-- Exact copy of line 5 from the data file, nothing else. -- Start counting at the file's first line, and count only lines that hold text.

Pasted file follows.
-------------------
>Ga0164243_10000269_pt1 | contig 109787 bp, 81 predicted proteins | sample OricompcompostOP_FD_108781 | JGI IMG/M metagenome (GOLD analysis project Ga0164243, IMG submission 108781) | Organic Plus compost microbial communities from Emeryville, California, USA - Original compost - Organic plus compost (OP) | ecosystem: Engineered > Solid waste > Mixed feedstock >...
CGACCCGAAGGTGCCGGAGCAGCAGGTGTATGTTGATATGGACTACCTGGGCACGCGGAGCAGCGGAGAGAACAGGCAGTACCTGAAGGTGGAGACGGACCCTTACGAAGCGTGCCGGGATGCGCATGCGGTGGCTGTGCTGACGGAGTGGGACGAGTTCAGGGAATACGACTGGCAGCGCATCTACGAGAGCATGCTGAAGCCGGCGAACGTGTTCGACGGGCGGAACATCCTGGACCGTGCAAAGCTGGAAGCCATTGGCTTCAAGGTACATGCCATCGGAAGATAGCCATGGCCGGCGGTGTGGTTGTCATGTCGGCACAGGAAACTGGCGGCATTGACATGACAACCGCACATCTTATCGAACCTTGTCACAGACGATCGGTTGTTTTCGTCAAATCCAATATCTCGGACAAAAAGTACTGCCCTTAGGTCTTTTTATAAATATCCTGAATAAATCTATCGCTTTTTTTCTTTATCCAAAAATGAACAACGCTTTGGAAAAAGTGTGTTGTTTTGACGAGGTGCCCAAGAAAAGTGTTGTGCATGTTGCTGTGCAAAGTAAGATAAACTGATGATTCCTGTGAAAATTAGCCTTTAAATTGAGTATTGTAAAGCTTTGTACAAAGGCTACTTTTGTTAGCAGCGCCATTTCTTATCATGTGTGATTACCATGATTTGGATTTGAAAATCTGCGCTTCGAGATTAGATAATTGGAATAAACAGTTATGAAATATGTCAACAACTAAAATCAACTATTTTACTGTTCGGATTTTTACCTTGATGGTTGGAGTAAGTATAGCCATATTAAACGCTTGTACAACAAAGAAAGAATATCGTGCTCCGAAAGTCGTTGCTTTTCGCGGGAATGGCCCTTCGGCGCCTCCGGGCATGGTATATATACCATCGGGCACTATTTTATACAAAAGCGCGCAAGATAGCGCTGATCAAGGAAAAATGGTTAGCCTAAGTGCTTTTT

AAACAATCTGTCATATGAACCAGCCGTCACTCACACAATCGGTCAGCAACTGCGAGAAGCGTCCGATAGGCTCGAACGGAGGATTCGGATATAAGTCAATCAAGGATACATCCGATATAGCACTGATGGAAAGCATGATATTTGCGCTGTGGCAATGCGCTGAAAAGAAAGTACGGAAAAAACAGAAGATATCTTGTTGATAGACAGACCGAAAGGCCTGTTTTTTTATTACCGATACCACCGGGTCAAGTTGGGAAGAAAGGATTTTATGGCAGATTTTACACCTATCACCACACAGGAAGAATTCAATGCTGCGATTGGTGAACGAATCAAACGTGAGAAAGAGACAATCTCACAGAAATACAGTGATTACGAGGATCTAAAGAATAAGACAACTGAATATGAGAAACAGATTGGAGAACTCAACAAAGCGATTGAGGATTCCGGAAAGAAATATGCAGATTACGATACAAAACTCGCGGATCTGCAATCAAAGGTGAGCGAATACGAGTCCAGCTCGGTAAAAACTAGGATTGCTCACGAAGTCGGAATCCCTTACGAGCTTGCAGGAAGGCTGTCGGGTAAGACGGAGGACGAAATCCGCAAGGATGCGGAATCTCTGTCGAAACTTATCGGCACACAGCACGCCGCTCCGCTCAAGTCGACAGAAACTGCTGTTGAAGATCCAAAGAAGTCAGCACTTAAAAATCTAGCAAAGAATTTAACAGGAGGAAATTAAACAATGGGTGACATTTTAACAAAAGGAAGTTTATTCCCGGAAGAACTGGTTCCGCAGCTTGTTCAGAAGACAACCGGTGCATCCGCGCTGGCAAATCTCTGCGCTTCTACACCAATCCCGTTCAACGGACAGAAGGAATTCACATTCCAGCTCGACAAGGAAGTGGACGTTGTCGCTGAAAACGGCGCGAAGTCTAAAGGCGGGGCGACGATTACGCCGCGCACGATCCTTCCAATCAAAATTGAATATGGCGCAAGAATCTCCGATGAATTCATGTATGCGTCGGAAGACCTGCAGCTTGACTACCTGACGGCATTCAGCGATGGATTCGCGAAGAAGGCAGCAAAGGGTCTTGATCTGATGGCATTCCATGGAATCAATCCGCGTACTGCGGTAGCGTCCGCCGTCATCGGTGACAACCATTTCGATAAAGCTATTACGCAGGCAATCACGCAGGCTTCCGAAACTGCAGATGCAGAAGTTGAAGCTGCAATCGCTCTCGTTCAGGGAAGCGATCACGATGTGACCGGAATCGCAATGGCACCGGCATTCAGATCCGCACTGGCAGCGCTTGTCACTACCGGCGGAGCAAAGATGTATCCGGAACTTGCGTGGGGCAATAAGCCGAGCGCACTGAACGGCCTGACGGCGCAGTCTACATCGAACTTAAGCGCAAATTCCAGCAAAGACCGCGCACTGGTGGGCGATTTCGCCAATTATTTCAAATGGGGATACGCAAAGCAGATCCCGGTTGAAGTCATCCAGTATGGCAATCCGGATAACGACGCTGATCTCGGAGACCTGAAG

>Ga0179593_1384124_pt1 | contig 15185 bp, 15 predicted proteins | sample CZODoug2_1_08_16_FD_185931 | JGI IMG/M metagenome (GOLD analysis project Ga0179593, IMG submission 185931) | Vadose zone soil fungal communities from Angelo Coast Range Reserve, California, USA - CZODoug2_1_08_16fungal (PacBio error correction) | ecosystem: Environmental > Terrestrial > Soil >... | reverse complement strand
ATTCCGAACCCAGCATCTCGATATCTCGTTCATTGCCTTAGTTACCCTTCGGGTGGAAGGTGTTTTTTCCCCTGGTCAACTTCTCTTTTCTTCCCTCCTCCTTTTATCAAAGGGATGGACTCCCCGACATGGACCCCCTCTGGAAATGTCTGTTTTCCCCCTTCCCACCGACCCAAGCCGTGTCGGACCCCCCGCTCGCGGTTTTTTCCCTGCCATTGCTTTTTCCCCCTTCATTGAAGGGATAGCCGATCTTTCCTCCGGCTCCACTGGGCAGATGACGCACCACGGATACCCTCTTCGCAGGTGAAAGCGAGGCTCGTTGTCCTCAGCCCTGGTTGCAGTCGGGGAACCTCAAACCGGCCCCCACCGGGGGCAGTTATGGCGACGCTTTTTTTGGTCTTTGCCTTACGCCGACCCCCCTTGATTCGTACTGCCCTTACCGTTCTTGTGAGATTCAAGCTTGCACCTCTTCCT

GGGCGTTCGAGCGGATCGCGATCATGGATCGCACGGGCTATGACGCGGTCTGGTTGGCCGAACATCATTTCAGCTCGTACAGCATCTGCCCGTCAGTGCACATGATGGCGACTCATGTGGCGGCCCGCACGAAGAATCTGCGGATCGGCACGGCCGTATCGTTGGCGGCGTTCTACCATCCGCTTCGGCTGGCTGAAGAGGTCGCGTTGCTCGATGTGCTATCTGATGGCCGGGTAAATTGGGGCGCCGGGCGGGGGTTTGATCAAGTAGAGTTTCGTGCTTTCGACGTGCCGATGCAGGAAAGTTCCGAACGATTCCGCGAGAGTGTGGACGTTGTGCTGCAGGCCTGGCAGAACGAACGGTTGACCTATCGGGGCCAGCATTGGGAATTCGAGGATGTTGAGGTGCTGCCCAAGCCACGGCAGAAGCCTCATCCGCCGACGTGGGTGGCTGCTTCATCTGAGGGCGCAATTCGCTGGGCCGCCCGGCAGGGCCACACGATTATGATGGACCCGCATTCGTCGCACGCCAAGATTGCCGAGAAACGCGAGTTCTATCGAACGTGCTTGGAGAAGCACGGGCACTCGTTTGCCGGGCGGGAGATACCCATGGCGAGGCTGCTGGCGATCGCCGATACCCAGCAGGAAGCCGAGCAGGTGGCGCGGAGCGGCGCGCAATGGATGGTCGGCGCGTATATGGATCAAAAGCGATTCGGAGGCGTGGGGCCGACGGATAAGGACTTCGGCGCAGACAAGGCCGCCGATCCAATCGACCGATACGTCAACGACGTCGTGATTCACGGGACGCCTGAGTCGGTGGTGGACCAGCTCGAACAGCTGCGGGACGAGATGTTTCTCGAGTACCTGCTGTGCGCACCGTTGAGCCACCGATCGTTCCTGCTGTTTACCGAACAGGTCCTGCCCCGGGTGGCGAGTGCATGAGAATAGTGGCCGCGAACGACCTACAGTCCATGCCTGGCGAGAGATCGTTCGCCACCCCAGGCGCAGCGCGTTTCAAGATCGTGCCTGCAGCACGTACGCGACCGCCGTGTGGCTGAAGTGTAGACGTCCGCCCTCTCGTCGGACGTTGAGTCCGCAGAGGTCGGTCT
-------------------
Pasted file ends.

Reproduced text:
ATTCCGAACCCAGCATCTCGATATCTCGTTCATTGCCTTAGTTACCCTTCGGGTGGAAGGTGTTTTTTCCCCTGGTCAACTTCTCTTTTCTTCCCTCCTCCTTTTATCAAAGGGATGGACTCCCCGACATGGACCCCCTCTGGAAATGTCTGTTTTCCCCCTTCCCACCGACCCAAGCCGTGTCGGACCCCCCGCTCGCGGTTTTTTCCCTGCCATTGCTTTTTCCCCCTTCATTGAAGGGATAGCCGATCTTTCCTCCGGCTCCACTGGGCAGATGACGCACCACGGATACCCTCTTCGCAGGTGAAAGCGAGGCTCGTTGTCCTCAGCCCTGGTTGCAGTCGGGGAACCTCAAACCGGCCCCCACCGGGGGCAGTTATGGCGACGCTTTTTTTGGTCTTTGCCTTACGCCGACCCCCCTTGATTCGTACTGCCCTTACCGTTCTTGTGAGATTCAAGCTTGCACCTCTTCCT